May 28, 2006 | Graham

Liberal National merger

The Liberal and National Party Queensland organisations have met today and agreed to “merge” the two state parties. While in fact a merger, it will structurally mean the dissolution of the Queensland National Party, with its assets and members being transferred to the Liberal Party.
John Howard is reported to be happy with the arrangement while Mark Vaile, Deputy Prime Minister and National Party leader, is said to be strongly opposed. The move appears to be aggreeable to Lawrence Springborg and Bob Quinn, the state National and Liberal Party leaders.
Under the agreement the Queensland National Party will join the Liberal Party, and the Liberal Party’s constitution will be adjusted to take account of some aspects of the National Party.
There are significant ramifications likely from this decision, the largest of which is that it becomes highly likely that Peter Beattie will go to an election now, particularly if there is significant dissent. On the Liberal side this appears to be unlikely with Howard and Quinn both in support, and only one Liberal voted against the proposal at the organisational meeting. On the National Party side, Barnaby Joyce joins Mark Vaile in being unhappy so there is significant potential, even though national president David Russell is one of the key architects.
Another ramification is the future of country representation in the Australia’s parliaments. Without Queensland the National Party is more or less finished at a national level. Will country Australians be happy to be represented by Liberals, or will this lead to the formation of another party? Or will there be a reaction against this move amongst some National Party rank and file leading to the National Party continuing to exist, perhaps without state representation?
Keep watching this blog or further information.

Posted by Graham at 3:54 pm | Comments (8) |
Filed under: Australian Politics


  1. As a country australian but not a QLDer, I think the nationals kowtow to the Liberals too much, rarely, if ever differentiate themselves or dissent, so if this happened anywhere else I think it would barely register.
    I thought this would’ve went in the opposite direction in QLD since the QLD Nats are well-reknowned. And that the Nats would be the controlling party.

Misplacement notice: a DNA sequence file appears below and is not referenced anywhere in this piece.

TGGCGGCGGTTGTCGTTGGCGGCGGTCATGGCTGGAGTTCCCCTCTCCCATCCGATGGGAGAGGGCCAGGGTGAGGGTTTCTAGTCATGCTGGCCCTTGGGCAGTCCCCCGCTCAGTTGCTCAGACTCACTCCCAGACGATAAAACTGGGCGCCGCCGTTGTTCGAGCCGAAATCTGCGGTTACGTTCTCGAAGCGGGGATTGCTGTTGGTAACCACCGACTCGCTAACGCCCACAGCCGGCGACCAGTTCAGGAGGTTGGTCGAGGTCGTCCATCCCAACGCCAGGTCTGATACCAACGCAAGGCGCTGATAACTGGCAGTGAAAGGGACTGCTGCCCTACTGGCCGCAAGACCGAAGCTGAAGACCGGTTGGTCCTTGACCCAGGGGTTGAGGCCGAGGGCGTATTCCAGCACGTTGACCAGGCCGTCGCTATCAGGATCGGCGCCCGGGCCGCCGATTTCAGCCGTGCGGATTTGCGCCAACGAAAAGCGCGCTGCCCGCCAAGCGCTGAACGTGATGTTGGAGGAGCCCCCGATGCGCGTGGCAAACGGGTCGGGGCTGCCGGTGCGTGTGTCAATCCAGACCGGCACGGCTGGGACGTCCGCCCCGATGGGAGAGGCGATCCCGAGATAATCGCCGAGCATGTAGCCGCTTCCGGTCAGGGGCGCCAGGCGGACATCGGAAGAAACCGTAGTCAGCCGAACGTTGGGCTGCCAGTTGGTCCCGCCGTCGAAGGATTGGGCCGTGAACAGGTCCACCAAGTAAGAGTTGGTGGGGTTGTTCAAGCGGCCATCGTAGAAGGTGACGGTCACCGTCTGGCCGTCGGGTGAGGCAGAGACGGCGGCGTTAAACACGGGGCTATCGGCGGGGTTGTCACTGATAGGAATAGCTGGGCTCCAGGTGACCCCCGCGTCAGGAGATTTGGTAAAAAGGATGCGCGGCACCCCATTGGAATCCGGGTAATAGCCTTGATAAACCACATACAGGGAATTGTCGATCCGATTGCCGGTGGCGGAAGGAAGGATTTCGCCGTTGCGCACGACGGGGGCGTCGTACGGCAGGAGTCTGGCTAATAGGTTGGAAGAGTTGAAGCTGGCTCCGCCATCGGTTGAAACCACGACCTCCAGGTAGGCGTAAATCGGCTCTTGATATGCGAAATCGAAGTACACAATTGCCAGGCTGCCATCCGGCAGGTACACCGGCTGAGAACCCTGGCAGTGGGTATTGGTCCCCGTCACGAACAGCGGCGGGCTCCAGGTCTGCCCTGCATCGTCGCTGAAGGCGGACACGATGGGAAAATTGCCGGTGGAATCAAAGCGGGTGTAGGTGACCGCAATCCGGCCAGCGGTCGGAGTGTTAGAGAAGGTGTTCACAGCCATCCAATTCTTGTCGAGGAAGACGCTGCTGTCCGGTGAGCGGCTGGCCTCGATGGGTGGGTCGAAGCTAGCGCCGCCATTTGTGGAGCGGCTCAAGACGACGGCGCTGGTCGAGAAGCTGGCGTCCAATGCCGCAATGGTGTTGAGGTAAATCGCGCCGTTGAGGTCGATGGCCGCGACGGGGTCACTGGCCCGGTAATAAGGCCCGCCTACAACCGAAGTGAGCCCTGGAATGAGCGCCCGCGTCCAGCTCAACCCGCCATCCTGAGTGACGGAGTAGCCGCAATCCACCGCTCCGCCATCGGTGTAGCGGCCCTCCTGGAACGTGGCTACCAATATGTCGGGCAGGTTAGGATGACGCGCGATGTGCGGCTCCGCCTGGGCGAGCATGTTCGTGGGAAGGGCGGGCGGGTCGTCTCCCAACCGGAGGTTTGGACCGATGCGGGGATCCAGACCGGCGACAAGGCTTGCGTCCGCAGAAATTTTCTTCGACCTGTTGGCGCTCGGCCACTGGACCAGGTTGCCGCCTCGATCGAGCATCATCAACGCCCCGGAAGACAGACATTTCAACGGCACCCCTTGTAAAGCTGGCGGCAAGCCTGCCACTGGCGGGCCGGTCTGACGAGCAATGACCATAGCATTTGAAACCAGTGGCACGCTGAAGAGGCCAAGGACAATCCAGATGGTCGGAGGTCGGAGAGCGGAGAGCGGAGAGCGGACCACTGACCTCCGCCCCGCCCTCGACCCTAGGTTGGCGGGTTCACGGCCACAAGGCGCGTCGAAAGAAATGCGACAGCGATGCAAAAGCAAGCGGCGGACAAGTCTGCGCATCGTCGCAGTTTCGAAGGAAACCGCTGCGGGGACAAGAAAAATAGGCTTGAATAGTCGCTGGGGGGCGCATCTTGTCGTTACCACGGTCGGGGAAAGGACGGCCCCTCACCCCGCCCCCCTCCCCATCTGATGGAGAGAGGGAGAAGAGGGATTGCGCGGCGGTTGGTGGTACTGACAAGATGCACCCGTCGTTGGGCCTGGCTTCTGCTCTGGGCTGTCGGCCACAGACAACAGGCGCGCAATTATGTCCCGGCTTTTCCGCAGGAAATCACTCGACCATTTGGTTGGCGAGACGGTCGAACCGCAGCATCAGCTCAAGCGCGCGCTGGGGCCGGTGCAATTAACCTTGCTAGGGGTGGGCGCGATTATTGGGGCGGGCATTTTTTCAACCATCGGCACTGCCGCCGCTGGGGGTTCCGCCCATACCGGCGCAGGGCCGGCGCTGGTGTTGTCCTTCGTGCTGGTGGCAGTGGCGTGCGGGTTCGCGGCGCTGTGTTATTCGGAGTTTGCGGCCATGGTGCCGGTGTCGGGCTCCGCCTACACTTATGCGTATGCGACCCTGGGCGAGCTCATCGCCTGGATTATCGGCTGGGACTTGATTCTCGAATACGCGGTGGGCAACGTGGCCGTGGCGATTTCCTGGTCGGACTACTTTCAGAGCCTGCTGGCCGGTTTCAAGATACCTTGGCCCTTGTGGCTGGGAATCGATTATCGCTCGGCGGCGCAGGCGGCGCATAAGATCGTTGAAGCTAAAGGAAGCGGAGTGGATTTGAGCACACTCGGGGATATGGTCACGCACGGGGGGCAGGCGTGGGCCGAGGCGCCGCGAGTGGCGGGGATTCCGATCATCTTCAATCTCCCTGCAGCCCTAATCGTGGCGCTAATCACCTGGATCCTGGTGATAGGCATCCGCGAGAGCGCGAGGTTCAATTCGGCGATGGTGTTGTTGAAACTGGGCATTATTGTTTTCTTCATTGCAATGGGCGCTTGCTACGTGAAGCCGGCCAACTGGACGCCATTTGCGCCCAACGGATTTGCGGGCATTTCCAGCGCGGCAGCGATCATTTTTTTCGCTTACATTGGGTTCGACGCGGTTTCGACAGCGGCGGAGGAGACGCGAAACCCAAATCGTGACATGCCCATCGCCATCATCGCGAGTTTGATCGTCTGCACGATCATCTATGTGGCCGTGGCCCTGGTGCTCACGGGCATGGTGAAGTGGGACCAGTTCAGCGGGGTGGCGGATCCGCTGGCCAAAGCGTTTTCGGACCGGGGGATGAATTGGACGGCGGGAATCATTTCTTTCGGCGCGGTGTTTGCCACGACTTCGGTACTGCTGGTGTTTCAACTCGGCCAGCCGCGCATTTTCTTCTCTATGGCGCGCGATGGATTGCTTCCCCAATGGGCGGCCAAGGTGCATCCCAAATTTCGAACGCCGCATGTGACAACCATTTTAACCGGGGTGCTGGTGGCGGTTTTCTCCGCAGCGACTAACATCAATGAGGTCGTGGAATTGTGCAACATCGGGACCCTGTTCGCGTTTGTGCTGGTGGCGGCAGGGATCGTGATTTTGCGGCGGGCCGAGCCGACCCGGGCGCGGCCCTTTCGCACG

Comment by Vee — May 28, 2006 @ 8:25 pm

  2. Rural and regional Australia can be well represented by Liberals … Susan Ley and Ian McFarlane for example.

    Comment by Jennifer — May 28, 2006 @ 9:01 pm

  3. So Vee, if I called myself a Country Party candidate and said “We always knew that the Nationals were Liberals in drag, now it’s time for a party that genuinely represents country interests,” would I get your vote (assuming I was sincere of course)?

    Comment by Graham Young — May 28, 2006 @ 9:07 pm

  4. Graham, On a State Level, probably. It would depend on you as a person and other policies but in all likelihood, yes.

    Comment by Vee — May 29, 2006 @ 10:44 am

  5. Merged party didn’t work in 1920s and 1940s. Presumably federal MPs would now caucus with Liberals or Nationals as they choose. Who after the current generation would bother to caucus with the Nationals?

    Comment by Geoff R — May 29, 2006 @ 2:00 pm

  6. A bit late to be jumping on the “bandwagon” is a thought which springs to my mind.

    Comment by Edward James — May 29, 2006 @ 3:18 pm

  7. Business will finally open their wallets and the people will finallty dump Beattie. The detail of the deal makes this much more attractive than it sounds in the media. Just wait for the full story to come out.

    Comment by R — May 29, 2006 @ 7:49 pm

  8. Assumptions that the Nats joining the Libs will lead to some new conservative party is getting ahead of things. It might do that, but is unlikely to win much in terms of seats. Let’s all remember the Liberals already hold the most federal rural seats, they can win and represent country seats. The only place where there has been a merger, the NT, has not seen an explosion of other conservative parties and there’s been over 30 years for them to do so if it was going to happen. Further, running as Liberals would likely help to protect Nats in coastal seats. Not to mention the saved resources from not having to fight each other, a merger would not bring about the end of Liberal Government.

    Comment by SD — May 30, 2006 @ 4:13 pm

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